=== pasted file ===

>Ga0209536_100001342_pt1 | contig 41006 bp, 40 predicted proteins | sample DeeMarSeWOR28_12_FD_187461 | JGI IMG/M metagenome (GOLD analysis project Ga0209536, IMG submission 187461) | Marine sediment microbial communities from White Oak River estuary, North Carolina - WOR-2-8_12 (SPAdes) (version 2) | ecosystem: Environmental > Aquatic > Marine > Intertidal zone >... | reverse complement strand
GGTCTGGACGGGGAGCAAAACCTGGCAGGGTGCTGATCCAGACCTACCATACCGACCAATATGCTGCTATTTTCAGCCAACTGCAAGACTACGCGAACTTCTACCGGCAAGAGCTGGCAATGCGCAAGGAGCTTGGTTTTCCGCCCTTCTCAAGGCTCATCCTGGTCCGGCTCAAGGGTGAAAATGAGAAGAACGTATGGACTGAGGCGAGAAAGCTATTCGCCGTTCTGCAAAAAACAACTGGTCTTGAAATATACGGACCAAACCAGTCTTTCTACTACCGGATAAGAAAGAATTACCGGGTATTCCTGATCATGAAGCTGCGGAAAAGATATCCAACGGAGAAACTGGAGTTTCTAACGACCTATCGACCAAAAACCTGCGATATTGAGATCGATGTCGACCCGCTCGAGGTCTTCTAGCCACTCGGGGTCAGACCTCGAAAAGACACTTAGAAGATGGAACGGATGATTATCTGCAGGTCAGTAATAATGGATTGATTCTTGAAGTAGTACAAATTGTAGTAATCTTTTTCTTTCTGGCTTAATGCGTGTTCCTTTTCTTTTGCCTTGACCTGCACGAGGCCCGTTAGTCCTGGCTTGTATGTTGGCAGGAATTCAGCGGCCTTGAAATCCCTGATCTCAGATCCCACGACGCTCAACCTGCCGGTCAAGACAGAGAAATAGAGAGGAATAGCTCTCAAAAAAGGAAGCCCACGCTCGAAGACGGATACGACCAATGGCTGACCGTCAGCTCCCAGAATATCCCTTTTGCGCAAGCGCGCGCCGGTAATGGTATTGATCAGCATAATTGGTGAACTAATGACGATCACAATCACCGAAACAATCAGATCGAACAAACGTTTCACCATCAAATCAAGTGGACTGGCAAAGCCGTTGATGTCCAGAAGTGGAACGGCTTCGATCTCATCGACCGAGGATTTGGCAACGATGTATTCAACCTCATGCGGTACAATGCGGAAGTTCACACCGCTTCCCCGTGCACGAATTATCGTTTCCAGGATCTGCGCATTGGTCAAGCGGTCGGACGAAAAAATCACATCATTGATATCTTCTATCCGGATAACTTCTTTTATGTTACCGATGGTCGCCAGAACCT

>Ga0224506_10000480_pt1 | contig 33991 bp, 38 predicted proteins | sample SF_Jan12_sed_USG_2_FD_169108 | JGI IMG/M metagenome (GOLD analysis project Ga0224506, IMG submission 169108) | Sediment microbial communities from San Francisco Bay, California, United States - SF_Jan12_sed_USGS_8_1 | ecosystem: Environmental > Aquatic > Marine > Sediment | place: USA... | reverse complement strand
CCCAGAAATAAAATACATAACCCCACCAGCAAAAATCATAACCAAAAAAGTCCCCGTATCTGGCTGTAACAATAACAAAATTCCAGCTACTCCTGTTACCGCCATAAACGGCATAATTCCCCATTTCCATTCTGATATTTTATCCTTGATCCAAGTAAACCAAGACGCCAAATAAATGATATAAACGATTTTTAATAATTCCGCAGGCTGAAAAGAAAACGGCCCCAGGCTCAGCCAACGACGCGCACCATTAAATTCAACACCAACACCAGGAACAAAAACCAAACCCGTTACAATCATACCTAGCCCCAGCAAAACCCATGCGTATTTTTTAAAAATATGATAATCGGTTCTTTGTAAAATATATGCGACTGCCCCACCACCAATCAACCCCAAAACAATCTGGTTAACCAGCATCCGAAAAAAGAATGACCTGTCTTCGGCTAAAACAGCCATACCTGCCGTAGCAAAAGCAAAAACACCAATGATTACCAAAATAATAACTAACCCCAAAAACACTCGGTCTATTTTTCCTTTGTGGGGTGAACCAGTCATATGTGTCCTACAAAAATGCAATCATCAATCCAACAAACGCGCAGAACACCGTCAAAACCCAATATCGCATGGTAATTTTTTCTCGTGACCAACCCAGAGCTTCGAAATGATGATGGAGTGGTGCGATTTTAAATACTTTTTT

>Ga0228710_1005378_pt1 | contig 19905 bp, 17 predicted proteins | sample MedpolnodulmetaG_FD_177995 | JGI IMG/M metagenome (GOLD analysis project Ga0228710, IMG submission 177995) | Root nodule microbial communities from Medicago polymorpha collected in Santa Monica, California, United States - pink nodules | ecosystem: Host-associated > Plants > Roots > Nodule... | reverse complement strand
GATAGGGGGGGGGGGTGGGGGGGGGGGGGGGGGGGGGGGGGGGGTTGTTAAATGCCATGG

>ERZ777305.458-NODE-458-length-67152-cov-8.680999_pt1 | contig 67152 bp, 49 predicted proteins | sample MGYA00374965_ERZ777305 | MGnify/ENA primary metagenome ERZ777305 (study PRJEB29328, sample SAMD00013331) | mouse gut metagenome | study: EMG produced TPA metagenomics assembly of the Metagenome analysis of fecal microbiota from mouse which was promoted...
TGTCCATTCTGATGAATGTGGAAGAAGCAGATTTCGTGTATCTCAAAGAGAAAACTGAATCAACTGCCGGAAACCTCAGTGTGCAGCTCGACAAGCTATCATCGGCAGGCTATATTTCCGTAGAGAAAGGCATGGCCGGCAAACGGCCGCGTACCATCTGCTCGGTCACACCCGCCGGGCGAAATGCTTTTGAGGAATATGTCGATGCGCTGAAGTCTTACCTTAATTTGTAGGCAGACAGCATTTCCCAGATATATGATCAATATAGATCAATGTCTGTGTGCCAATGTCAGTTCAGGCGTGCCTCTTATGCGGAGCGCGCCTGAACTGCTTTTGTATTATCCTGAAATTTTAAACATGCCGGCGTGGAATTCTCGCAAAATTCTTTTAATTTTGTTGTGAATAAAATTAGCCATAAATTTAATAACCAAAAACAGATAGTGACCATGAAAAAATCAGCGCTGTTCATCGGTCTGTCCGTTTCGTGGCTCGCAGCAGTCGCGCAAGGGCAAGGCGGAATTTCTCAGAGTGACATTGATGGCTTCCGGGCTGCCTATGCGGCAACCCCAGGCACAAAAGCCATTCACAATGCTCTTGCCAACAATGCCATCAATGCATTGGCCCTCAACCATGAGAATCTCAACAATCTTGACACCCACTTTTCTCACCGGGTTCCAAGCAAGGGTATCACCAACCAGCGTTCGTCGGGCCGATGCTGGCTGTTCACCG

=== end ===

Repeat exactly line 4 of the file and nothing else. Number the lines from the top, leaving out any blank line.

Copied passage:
CCCAGAAATAAAATACATAACCCCACCAGCAAAAATCATAACCAAAAAAGTCCCCGTATCTGGCTGTAACAATAACAAAATTCCAGCTACTCCTGTTACCGCCATAAACGGCATAATTCCCCATTTCCATTCTGATATTTTATCCTTGATCCAAGTAAACCAAGACGCCAAATAAATGATATAAACGATTTTTAATAATTCCGCAGGCTGAAAAGAAAACGGCCCCAGGCTCAGCCAACGACGCGCACCATTAAATTCAACACCAACACCAGGAACAAAAACCAAACCCGTTACAATCATACCTAGCCCCAGCAAAACCCATGCGTATTTTTTAAAAATATGATAATCGGTTCTTTGTAAAATATATGCGACTGCCCCACCACCAATCAACCCCAAAACAATCTGGTTAACCAGCATCCGAAAAAAGAATGACCTGTCTTCGGCTAAAACAGCCATACCTGCCGTAGCAAAAGCAAAAACACCAATGATTACCAAAATAATAACTAACCCCAAAAACACTCGGTCTATTTTTCCTTTGTGGGGTGAACCAGTCATATGTGTCCTACAAAAATGCAATCATCAATCCAACAAACGCGCAGAACACCGTCAAAACCCAATATCGCATGGTAATTTTTTCTCGTGACCAACCCAGAGCTTCGAAATGATGATGGAGTGGTGCGATTTTAAATACTTTTTT